Published OnSeptember 11, 2017A multilayered review process is crucial for solo records managers. Look to your audit department, other colleagues or external professionals for help.
Even though a multilayered review process has proven to be a critical factor in the success of records management programs, many small and medium-sized businesses still rely on single individuals to manage their records and data. If you’re one of these solo records managers, how can you build in a multilayered review process to optimize your records management operations?
For any review process to be successful, it must include a second set of eyes. While adding someone else from within your organization to the review process is often an ideal solution, you can also seek help externally.
The first place to look for potential reviewers is your audit or compliance department. On the one hand, these professionals could be the perfect partners to help review your records management processes, given the set of skills they’re likely to bring to the table. On the other hand, this option assumes that members of your audit or compliance department would be willing to learn some of the basic principles of records management to help you accurately assess your program.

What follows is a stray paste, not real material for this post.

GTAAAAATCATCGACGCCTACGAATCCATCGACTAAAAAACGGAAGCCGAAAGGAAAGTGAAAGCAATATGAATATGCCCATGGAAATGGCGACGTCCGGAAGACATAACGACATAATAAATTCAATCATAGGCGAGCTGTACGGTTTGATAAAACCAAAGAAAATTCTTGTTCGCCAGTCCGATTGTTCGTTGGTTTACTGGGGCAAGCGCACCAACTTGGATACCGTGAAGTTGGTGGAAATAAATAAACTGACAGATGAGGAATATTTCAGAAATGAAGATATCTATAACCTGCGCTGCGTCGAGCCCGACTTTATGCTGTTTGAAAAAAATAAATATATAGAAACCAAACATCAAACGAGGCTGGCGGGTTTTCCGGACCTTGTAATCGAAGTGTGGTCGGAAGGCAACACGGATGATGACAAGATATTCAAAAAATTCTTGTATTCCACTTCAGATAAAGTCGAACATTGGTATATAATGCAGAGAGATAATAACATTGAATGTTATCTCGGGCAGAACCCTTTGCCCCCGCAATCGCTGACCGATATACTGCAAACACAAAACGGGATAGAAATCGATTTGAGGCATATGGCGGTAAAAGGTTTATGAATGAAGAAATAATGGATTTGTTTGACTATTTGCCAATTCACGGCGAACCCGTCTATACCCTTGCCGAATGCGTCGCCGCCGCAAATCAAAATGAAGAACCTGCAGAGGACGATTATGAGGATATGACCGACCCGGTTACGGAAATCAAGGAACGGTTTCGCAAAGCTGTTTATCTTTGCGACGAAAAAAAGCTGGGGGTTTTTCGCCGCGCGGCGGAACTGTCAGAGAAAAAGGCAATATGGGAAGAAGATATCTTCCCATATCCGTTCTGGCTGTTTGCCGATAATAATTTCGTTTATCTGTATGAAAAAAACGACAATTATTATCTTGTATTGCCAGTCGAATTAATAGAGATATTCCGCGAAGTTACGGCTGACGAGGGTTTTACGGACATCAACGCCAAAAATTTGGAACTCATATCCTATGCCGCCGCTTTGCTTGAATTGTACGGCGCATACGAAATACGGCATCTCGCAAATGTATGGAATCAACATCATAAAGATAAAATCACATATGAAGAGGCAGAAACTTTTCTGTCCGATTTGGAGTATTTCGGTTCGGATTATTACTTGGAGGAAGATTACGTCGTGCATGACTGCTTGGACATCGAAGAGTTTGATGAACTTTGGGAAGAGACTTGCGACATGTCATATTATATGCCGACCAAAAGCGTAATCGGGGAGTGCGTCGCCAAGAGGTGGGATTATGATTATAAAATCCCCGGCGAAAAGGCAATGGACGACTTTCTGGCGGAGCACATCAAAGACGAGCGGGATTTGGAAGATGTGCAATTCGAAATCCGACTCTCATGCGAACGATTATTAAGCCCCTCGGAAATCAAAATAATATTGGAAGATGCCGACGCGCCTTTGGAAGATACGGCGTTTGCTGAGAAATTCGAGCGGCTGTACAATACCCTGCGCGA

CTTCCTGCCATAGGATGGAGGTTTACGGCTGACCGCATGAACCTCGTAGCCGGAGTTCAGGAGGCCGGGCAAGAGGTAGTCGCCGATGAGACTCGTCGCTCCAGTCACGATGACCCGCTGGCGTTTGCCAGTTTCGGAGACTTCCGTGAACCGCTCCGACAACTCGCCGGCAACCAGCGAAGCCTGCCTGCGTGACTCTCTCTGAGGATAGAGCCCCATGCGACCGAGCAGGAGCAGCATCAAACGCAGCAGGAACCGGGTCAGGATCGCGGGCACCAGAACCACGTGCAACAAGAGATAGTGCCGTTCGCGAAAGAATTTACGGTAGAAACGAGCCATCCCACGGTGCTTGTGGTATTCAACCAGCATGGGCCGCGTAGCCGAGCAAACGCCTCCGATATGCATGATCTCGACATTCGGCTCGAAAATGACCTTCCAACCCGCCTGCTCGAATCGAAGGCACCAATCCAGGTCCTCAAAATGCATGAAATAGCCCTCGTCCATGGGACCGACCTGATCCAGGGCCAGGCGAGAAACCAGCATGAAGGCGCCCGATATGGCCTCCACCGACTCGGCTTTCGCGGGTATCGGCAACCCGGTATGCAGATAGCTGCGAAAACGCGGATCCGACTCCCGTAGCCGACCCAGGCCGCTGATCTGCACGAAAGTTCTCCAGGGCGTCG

Depending on the size and structure of your organization, it may also be wise to look to human resources professionals, project managers, process managers or other roles that involve strong attention to detail. Professional credentials are another good way to screen your colleagues. Another way to source potential reviewers is to look for colleagues with credentials that indicate skills relevant to your review process, such as Project Management Professional (PMP) or Six Sigma certifications. You also may find potential reviewers by looking for heavy users of records management software or people who are already relatively aware of records management principles.
If there’s no viable internal solution to implement a multilayered review process, seek out a solo records manager from another organization and simply swap review services with one another. A good way to start building this relationship is to attend local meetings or events held by the Association of Records Managers and Administrators (ARMA) International, the Information and Records Management Society (IRMS) or another information-related organization. Of course, this option could require a great deal of compliance-related screening.
In some cases, the simplest choice may be to hire a records and information management consultant to perform regular reviews of your records management processes. Because consultants are already knowledgeable and have useful insights from their experiences with other organizations, many companies choose to go this route. Beyond aiding solo records managers, consultants can complement even large organizations’ records management review processes.
While building a multilayered review process may be daunting, it’s imperative to do so. The worst thing you can do as an individual records manager is to assume that you’re doing everything correctly, only to find out later that you’ve made a costly mistake. Apply best practices and use a multilayered review process to safeguard and optimize your records management processes.